Editor's note: This story has been updated to add additional detail on Perry's expenditures.
In a federal campaign finance report filed Wednesday, former Gov. Rick Perry detailed his presidential campaign finances for the first time since entering the 2016 race, showing an operation that spent more than half the amount of money it raised in less than a month.
Nearly two-thirds of the almost $600,000 Perry's campaign expended in the second fundraising quarter went to a firm owned by campaign manager Jeff Miller, according to federal and state records. The overall expenses left Perry's campaign with roughly $884,000 in the bank heading into July.
Perry ended up raising $1.14 million over the reporting period, which covers the time between Perry's official announcement, June 4, and the end of the quarter, June 30. The campaign had no debts during that period, according to the filing with the Federal Election Commission.
Most of the money supporting Perry's White House hopes is flowing through a network of super PACs that have announced raising nearly $17 million as of July 10. They are not required to disclose their finances in detail until the end of this month.
The $1.14 million haul revealed Wednesday puts Perry in the back of the pack among campaigns in the GOP money race. It is also a far cry from his first fundraising quarter as a 2012 presidential candidate, when he reeled in $17 million in the six weeks after he announced his bid.
Perry nonetheless still has some deep-pocketed backers on his side. His notable contributors — many of whom gave $2,700, the maximum amount — included several of Texas’ most prolific GOP moneymen, such as Houston restaurateur Tilman Fertitta, San Antonio car dealer Red McCombs and San Antonio developer Gene Powell. At least 60 percent of his donations came from Texas.
Perry’s campaign was relatively quick to spend its money, though, parting ways with 52 percent of the $1.14 million. That percentage, known as a “burn rate,” is one indicator of a campaign’s efficiency.
By far, the campaign’s biggest expense was the nearly $400,000 it paid Abstract Communications, a firm set up three days before Perry launched his bid last month, according to records from the comptroller’s office. Perry spokeswoman Lucy Nashed said payments to the firm were for “consulting services, as well as to purchase a variety of services including video production, fundraising expenses, digital expense, website development and budget and compliance management, among other things.”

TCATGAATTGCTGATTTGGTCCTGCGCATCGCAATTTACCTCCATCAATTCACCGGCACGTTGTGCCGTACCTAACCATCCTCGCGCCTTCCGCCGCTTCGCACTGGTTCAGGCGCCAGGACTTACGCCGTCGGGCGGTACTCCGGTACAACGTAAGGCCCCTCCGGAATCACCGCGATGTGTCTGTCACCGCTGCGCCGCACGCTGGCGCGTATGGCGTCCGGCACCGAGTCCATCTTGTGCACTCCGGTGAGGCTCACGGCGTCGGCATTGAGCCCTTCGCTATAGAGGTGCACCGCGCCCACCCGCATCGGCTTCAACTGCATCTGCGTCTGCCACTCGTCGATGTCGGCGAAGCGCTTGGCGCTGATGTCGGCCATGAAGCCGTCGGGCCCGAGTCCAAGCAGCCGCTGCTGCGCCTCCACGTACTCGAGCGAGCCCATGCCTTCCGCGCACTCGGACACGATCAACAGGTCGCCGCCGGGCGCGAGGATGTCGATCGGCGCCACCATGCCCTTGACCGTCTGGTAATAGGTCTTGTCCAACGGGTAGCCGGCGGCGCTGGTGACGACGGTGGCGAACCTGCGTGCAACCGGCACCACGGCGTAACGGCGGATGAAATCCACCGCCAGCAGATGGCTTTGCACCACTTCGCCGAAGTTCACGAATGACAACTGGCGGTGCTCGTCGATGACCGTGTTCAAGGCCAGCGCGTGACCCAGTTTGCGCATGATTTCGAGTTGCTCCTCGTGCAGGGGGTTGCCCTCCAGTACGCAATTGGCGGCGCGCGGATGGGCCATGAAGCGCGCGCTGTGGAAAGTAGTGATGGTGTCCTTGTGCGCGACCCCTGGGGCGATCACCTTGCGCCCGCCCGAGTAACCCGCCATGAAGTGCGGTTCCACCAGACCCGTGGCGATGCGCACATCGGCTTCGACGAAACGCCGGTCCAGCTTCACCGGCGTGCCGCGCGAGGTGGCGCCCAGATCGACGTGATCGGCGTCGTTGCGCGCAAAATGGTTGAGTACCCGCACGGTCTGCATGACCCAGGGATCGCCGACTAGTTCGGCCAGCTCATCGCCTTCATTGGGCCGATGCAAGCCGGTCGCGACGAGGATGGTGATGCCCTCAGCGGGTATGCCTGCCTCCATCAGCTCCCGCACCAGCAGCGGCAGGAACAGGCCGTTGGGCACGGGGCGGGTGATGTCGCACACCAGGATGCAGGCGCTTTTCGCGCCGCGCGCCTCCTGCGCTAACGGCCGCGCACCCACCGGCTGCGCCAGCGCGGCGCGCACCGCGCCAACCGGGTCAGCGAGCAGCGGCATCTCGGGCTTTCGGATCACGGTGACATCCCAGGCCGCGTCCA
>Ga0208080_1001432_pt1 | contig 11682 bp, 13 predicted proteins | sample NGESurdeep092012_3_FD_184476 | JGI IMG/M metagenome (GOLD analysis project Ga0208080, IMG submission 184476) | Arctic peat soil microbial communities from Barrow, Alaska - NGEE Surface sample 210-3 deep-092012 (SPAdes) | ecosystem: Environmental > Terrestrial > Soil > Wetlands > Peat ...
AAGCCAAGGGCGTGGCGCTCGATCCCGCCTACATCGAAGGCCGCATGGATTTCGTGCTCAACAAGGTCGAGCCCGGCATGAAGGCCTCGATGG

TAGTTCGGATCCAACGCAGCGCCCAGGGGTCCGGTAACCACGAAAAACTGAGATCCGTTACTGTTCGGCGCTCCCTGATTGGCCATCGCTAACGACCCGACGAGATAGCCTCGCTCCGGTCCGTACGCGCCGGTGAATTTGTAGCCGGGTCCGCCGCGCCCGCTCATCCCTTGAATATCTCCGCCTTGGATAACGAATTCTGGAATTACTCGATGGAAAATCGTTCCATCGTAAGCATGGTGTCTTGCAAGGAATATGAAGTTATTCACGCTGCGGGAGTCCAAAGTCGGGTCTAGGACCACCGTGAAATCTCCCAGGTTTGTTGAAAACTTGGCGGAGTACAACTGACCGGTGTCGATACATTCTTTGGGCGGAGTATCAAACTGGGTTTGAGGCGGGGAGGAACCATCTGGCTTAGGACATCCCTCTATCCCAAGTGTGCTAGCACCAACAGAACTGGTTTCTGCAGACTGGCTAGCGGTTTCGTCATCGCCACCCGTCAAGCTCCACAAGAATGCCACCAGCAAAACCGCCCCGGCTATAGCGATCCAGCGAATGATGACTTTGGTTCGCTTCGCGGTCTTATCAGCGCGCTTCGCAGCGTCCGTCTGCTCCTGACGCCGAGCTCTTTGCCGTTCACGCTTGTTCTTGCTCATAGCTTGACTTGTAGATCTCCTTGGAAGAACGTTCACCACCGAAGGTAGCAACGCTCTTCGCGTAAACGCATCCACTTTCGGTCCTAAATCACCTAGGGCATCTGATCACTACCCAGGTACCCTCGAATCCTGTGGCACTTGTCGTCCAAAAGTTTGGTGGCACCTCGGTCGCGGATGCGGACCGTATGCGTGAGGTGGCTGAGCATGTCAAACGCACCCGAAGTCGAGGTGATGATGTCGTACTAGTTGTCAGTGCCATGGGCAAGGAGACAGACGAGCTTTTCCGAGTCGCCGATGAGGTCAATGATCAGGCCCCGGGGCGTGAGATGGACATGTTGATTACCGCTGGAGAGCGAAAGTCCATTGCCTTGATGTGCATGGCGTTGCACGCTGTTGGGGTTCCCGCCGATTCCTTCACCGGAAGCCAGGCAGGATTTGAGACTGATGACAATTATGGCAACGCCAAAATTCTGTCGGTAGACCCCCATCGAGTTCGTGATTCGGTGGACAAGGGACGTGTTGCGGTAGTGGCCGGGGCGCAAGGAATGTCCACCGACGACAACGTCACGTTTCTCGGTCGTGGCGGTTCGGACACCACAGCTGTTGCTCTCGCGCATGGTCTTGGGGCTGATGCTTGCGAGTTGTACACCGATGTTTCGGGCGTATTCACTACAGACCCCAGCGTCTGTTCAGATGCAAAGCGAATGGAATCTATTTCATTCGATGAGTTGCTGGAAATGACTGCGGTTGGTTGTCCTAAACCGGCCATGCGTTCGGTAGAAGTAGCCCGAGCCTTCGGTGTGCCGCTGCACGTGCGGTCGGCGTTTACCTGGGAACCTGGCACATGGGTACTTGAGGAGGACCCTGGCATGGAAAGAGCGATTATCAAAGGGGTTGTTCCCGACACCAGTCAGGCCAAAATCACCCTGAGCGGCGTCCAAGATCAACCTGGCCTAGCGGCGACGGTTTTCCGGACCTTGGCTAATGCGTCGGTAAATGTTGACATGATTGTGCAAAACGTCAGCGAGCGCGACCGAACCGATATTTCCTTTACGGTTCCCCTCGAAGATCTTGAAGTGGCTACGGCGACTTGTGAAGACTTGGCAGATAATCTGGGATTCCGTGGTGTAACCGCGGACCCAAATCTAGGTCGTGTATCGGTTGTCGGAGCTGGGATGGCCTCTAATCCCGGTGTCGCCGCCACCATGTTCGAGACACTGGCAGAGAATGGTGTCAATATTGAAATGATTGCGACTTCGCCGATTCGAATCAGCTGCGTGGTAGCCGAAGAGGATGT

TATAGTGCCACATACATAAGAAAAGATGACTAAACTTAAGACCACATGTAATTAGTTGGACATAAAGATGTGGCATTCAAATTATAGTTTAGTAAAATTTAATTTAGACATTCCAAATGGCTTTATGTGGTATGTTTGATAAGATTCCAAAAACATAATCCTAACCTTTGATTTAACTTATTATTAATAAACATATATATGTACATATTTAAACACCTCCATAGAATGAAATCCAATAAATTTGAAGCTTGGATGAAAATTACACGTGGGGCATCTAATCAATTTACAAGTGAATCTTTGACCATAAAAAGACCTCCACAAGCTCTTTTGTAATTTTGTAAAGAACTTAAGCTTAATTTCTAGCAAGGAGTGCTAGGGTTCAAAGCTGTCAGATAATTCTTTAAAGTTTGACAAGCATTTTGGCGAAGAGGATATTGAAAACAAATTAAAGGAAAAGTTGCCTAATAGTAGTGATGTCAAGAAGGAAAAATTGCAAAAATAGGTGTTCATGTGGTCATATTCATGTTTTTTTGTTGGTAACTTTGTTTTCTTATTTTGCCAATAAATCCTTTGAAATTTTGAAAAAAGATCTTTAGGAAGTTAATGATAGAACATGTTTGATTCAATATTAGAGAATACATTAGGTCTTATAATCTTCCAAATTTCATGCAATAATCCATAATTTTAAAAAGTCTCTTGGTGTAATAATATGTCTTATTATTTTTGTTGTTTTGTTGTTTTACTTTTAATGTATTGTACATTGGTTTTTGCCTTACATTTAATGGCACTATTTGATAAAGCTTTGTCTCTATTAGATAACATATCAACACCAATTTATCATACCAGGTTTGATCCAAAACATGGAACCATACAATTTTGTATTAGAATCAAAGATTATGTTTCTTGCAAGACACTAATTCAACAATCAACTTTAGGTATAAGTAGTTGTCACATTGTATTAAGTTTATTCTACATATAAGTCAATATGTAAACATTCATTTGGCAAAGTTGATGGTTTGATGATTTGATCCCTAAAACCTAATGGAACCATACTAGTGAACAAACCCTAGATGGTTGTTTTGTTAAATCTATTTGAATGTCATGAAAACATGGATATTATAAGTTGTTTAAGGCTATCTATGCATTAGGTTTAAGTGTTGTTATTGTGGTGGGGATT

Another major expense for the campaign was nearly $60,000 to Friedkin Aviation, a Houston company tied to major Perry donor Dan Friedkin. Perry’s campaign categorized the expenditure as “airfare.”
Friedkin, the owner and chairman of Gulf States Toyota, did not give to Perry’s campaign, but two members of his family did.
There are plenty of other familiar names among Perry’s donors, including Tony Buzbee, the top lawyer fighting Perry’s abuse-of-power indictment, and Griffin Perry, the former governor’s son.
Among the Texas officials, elected or appointed, who chipped in were former Health and Human Services Commissioner Kyle Janek, Rep. Bill Zedler of Arlington and Mission Mayor Norberto “Beto” Salinas. Robert Duncan, a former state senator from Lubbock who is now the chancellor of Texas Tech University System, was also among the donors.
Perry also raked in dollars from people working to elect him, most notably the four men who serve as senior advisers and chairmen for super PACs supporting the former governor. They include Ray Sullivan and Mike Toomey, both former chiefs of staff to Perry, as well as GOP operatives Austin Barbour and Tony Russo.
So far, three wealthy backers are fueling most of the super PACs’ fundraising. One of them who has contributed $5 million to the groups, Dallas technology executive Darwin Deason, was also a donor to Perry’s campaign.
Disclosure: Red McCombs is a major donor to The Texas Tribune. Tony Buzbee was a major donor to the Tribune in 2012. A complete list of Tribune donors and sponsors can be viewed here